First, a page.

Equipment means the character has been given at no cost a set of standard tools (or other logical equipment) relevant to the area of highest skill. For example, a character with Mechanical-3 would receive a standard Mechanical tool kit. If the highest skill does not have standard tools, then the player can choose a set for another skill.

All at Sea (or in Space)


 We tend to think of land as belonging to someone. Everything around my house is either private property or “public land” which means it is owned by the local municipality. Land is valuable so we assume someone owns it. As Wil Rogers said, “buy land, they ain't makin' any more of it”. I recently read an article in Janes' Intelligence Review (sorry, subscription required) entitled All at Sea, which discusses the concept of Ungoverned Space (UGS). 

A Classic Traveller Guide to Planet-building


Planet-building with the Classic Traveller System


Traveller is about travel, about visiting new places, and this means planets. Whether in the Official Traveller Universe or in my own universe (see here) planets begin with the Universal Planetary Profile or UPP, which is a string of characters that indicate basic facts about a planet. But if you stop there, all you have is a skeleton. With a little imagination and a bit of math, you can take this framework and build compelling, interesting challenging planetary settings. My thesis in this essay is that the Classic Traveller (CT) basic planet building system is simple yet robust, allowing for great variety, and easily accepting of creative input from the referee. While the all-desert planet of Tatooine & the all-arctic planet of Hoth worked well as backdrop for the story that Star Wars was telling, that's all they were – backdrop. It is clear that the writers of Star Wars did not give the setting too much thought, as we are given no other information about the planets. Planets in Traveller are setting, and the PCs should interact with the environment that surrounds them. Since the planets can't really be seen, the referee has to describe the planet with enough detail that the players can imagine where they are. The CT system provides the referee with enough data to do this.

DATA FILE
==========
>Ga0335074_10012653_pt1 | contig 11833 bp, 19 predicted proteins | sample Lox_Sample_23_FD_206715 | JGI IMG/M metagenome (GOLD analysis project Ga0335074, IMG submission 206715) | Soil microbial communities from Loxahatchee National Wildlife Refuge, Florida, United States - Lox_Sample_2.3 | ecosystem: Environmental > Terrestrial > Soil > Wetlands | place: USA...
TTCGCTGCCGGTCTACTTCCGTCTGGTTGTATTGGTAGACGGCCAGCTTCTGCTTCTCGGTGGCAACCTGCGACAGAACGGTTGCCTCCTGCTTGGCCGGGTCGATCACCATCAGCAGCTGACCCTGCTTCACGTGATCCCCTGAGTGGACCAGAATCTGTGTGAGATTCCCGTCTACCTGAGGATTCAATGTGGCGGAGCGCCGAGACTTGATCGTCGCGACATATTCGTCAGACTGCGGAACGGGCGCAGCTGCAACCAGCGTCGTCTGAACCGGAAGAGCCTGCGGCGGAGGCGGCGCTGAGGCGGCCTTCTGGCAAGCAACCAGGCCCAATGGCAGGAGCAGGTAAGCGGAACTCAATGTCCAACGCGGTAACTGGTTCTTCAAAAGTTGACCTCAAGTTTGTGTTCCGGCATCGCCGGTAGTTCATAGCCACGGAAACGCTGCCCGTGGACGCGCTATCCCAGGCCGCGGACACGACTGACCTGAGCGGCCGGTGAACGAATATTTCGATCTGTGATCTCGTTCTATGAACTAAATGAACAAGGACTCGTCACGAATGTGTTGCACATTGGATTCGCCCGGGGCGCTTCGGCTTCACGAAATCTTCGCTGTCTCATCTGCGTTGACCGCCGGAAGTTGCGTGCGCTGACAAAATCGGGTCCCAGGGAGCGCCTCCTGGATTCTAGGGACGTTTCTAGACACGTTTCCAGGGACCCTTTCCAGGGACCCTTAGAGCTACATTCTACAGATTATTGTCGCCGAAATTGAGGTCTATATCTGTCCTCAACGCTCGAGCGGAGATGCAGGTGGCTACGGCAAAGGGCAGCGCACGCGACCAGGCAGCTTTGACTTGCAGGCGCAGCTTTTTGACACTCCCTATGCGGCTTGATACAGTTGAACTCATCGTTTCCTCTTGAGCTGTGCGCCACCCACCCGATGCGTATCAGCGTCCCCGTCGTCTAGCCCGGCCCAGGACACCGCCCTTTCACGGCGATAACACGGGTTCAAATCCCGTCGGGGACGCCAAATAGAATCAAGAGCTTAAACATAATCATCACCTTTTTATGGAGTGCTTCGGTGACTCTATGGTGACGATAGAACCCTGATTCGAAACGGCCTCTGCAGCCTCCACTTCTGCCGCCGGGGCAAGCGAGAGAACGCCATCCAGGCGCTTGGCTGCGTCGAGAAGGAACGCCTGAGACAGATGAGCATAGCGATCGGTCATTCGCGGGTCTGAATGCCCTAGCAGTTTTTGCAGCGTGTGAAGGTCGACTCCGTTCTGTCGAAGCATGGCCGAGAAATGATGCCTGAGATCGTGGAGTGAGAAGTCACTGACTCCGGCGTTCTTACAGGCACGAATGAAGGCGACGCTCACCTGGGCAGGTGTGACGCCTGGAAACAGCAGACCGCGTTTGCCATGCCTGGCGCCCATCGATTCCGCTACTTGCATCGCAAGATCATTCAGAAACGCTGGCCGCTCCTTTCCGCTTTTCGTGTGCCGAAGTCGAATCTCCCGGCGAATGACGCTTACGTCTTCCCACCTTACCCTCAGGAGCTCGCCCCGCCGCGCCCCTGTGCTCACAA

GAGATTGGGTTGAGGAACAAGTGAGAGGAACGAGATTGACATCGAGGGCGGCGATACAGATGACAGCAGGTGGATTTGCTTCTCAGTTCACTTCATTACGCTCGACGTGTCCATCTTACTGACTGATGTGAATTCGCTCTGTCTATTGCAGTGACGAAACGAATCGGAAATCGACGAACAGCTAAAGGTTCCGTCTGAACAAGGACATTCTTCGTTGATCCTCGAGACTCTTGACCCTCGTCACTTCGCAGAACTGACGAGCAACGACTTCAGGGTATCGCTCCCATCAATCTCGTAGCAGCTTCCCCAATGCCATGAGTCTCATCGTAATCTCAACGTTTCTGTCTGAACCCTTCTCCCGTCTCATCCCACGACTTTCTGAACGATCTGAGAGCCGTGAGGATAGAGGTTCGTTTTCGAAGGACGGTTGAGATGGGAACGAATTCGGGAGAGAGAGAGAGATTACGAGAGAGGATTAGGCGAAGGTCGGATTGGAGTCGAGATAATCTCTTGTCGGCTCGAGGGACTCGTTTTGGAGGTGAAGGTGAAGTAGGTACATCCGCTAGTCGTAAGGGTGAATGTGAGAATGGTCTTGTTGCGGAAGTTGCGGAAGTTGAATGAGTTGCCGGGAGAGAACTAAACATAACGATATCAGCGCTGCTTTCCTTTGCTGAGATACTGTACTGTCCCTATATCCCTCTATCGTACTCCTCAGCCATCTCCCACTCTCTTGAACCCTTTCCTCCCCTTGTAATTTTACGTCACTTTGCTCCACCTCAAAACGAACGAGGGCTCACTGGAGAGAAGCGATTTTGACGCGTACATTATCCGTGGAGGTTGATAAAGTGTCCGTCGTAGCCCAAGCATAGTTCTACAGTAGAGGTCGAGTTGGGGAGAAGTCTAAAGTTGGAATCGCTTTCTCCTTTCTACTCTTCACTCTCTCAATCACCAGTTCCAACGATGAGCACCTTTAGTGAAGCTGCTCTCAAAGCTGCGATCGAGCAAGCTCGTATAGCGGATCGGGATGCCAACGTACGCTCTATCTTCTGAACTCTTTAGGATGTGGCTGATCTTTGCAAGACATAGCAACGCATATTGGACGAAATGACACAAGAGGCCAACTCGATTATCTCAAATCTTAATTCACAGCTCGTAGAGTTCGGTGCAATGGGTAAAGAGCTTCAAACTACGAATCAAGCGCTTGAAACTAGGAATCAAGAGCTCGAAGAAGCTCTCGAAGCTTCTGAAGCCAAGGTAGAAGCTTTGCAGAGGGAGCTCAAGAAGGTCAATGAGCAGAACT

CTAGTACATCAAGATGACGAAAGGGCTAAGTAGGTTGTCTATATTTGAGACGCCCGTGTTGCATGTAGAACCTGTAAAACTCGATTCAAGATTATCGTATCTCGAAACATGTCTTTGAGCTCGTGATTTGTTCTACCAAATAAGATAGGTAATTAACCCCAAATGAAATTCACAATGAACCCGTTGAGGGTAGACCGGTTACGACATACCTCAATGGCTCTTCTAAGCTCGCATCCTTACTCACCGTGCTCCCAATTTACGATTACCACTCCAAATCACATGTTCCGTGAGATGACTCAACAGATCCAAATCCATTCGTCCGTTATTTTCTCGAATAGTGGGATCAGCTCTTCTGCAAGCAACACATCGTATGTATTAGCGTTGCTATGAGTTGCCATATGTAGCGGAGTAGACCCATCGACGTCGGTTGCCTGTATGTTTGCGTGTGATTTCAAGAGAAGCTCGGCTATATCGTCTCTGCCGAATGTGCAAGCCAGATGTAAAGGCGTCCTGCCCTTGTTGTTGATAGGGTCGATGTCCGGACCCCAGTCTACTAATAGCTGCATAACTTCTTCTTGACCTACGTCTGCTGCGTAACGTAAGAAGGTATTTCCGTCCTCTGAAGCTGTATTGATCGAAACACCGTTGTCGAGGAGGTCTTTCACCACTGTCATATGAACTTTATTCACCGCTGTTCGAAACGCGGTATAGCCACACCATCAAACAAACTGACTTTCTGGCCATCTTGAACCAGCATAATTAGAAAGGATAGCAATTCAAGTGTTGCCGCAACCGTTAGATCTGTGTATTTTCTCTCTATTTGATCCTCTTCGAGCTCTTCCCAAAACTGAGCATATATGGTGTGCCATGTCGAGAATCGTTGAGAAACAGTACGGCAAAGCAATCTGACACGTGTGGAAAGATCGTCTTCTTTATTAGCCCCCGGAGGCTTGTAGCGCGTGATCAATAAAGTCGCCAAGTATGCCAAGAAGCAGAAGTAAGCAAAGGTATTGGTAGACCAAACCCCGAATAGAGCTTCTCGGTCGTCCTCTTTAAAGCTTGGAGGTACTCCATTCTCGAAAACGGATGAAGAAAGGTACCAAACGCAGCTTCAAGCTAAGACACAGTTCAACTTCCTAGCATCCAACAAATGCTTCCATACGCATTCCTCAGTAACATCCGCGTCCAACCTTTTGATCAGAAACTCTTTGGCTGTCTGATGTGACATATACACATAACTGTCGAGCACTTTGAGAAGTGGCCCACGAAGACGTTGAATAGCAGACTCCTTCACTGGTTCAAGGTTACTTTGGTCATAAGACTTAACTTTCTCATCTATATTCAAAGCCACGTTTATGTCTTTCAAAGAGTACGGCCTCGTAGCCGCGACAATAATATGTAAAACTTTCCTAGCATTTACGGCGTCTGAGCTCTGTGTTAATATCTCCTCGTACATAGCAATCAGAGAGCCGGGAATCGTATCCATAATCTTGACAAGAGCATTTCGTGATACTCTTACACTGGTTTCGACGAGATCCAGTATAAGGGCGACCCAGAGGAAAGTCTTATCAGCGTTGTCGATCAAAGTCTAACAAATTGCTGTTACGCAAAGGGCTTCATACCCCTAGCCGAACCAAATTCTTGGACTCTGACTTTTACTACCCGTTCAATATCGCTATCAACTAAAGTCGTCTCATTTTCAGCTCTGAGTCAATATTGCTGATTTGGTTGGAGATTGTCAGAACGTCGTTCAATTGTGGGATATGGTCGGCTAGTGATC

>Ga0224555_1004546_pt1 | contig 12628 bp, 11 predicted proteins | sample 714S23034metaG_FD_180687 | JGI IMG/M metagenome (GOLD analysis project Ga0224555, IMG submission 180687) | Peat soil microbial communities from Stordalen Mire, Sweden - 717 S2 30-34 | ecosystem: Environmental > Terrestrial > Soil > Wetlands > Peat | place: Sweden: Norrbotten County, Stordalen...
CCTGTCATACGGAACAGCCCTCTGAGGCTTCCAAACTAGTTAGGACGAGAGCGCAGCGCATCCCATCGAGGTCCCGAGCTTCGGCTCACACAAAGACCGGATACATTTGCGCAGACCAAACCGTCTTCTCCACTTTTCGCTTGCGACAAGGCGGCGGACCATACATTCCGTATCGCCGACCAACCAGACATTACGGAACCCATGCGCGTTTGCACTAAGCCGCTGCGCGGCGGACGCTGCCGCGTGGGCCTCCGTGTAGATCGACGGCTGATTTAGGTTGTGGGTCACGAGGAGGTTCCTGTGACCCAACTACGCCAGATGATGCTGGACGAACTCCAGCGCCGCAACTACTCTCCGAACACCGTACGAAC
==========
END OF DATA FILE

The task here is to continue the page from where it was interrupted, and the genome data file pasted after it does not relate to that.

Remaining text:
The CT planet building system codifies the world by starport size, planet size, atmospheric composition, extent of oceans (hydrosphere), population, government, law and technology levels. The first four are physical and the last four are social characteristics.

I suppose that Starports can be compared to modern-day airports, if by air was the only way to get from one country to the next. It's not on this planet, but in Traveller the starport is likely the first point of contact between the PCs and a new world. Starports get letter ratings, with higher letters indicating increasingly primitive facilities, with X as the worst meaning no landing facilities of any kind. What can the starport tell us about the planet's inhabitants? In the design sequence, starport rating has a big influence on technology rating, so planets with the best ports tend to have higher tech. Also, better starports have more trade and general contact with the rest of the universe. Remember, even though planets 1&2 are right next to each other on the subsector map, they are still 3 or more light years apart, and very effectively isolated without the presence of starships, and starports at which to land them.
Not that long ago, I discovered something new in the Traveller rules. I was reading Book 3, Worlds and Adventures, and in the section on world design, lo and behold, there was a chart I had never noticed before. I have checked The Traveller Book and Starter Traveller (yes, I own all three rule books – The Traveller Book was a gift from a friend and Starter Traveller I got for free from Drive-Thru RPG [www.drivethrurpg.com]) and it wasn't in either of them. The chart gives a semi-random method for determining the presence of trade routes, based on starport type. Trade routes can give your PCs a reason to visit a world – there will be cargo to buy or sell, patrons to find, or pirates to fight.